Extreme couponing cuts weekly shop to £7.50

Sammy Hancock goes to extremes and spends £400 on £4,000 of groceries in a year

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Extreme couponing

Sammy Hancock, a 28-year-old coupon clipper from Alton in Hampshire, has cut her weekly shopping bill to less than £7.50. Her approach is pretty extreme, but she uses techniques we could all stand to learn from.

Sammy has been using coupons for a while now, and over the years has refined her techniques to become an extreme couponer. She lives with her parents, helps care for her mother, and keeps the family's food budget to an absolute minimum. She also posts YouTube videos to showcase her money-saving tips.

She told The Sun that she harnesses the power of the internet, searching for every available coupon. These include brand-specific coupons and those from supermarkets. In some instances she registers to receive vouchers, in other cases she goes to more trouble - even writing to the company concerned.

Shopping tips

She isn't worried about whether she likes a particular product - or even if she knows what it is - as long as she can get a massive bargain. In one video, posted in January, she buys four gluten-free rolls - by a brand she cannot pronounce - because she has a coupon that makes them free.

This is a technique she often uses - combining a coupon with a discount. Last Christmas, she told the Daily Mail, she managed to do a shop entirely free through clever couponing.

Sammy also adds to her savings by looking for items that are due to expire shortly - and freezes anything she doesn't need immediately. She says one of her favourite places to shop is the 'yellow sticker bin', where items can be dramatically reduced for a quick sale.

She calculates that in the past 12 months she has spent £400 on £4,000 worth of groceries.

Less extreme measures

If you have the time and flexibility for this sort of approach, you could save thousands of pounds.

However, even if you're not ready for this sort of extreme couponing, there are ten steps that could shave a fortune off your shop.

1. Make a coupon folder, so coupons always go into it when they arrive through the post, and you always have it with you at the supermarket.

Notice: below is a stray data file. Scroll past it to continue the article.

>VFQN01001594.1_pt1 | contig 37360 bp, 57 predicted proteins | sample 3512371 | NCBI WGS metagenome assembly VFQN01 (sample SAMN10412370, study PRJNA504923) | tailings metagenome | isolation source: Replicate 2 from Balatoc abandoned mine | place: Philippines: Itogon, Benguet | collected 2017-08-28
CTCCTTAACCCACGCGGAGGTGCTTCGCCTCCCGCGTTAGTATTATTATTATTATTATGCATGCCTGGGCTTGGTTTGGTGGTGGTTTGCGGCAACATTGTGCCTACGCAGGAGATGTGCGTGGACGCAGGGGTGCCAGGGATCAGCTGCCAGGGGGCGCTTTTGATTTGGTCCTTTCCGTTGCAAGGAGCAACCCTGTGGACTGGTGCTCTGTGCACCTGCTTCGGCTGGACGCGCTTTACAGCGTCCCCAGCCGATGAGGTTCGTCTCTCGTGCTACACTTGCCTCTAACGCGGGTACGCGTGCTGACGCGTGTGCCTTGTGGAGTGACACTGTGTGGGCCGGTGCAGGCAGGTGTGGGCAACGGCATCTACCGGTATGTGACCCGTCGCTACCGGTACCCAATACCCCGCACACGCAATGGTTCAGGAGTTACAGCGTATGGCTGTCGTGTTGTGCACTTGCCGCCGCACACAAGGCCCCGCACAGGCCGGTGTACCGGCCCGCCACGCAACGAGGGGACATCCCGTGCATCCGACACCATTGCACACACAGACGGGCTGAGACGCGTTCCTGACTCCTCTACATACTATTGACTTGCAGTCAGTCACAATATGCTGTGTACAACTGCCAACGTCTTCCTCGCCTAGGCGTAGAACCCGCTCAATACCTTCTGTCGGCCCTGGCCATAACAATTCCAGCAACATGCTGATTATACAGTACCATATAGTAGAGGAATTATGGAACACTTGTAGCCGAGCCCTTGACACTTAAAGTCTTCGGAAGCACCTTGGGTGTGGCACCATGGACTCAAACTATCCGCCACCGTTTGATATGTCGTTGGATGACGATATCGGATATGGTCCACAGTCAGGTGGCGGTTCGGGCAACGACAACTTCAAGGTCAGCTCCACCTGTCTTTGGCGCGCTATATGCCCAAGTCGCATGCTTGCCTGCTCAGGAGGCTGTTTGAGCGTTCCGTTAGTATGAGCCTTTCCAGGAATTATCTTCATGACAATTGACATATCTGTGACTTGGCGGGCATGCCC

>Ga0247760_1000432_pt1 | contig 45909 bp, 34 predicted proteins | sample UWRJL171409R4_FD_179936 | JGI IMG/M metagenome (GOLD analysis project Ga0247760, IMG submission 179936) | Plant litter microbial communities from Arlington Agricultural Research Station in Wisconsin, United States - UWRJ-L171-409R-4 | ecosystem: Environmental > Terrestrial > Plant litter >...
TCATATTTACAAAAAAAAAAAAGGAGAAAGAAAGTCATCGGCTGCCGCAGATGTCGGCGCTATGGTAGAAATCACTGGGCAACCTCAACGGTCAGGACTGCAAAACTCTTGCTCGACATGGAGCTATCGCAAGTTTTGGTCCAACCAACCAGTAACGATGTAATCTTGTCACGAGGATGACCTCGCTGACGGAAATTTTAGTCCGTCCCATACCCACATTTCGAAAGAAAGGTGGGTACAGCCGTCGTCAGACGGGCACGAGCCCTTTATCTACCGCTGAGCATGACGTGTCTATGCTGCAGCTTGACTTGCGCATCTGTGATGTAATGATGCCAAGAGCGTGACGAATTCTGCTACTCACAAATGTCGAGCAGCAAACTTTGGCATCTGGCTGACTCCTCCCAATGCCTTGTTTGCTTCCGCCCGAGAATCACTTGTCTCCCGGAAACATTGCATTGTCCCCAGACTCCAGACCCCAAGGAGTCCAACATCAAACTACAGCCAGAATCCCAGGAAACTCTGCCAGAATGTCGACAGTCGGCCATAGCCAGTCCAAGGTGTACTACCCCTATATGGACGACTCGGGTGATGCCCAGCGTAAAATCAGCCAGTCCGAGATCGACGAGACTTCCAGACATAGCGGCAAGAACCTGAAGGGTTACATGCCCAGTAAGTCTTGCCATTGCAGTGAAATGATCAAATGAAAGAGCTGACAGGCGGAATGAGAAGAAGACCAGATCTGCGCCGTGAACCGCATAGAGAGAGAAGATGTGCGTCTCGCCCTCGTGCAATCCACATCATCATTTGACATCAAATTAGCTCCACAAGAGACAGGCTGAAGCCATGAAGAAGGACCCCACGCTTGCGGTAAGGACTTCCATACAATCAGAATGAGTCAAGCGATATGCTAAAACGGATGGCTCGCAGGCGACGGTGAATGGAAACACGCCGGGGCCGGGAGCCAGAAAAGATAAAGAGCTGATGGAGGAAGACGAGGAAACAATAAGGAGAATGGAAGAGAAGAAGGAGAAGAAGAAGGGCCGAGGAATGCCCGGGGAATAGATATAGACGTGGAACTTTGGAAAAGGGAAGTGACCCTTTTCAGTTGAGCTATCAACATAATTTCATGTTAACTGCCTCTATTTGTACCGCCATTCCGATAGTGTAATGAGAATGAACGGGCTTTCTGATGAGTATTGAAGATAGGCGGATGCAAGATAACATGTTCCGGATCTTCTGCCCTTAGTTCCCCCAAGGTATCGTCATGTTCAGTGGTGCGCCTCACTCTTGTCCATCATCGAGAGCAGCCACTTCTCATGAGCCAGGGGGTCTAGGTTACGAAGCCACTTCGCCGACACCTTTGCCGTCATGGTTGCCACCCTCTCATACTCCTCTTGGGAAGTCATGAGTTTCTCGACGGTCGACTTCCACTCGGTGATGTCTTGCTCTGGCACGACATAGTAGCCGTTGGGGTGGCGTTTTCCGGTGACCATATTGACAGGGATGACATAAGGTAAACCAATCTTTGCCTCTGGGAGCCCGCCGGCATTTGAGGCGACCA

2. Pick up the supermarket magazine when you go; there should be at least one page of coupons in the front.

3. Don't be in a rush to spend your coupons. It's worth waiting a few weeks for a discount to pair it with.

4. Take half an hour to like your favourite brands on Facebook. That way, coupons and special deals will appear on your timeline so you don't have to hunt them out.

5. Be willing to look beyond your favourite brand. If there's a deal on something similar, a bit of flexibility will pay off.

6. Bookmark deal hunting sites like http://www.hotukdeals.com/. You don't have to spend hours trawling through deals but if you have a spare second, cast your eye over the hottest deals and see if there's anything worth buying.

7. Always compare prices. Just because you have a coupon for a discount, it doesn't always mean it's the cheapest option.

8. Delve into the yellow sticker bin. You can easily freeze most baked products and meat, and cook up any vegetables to freeze. It's a brilliant way to shop for a fraction of the price.

9. Use mysupermarket.co.uk. If you put your shopping list into the site it will tell you the cheapest supermarket for each item. If you haven't got the time for multiple trips, it'll tell you the cheapest overall too.

10. Don't forget loyalty card points. If you shop somewhere that operates a loyalty scheme, you're already paying for it, so you may as well benefit from it. Check the loyalty card website for tips that will get you up to four times the value from your points.

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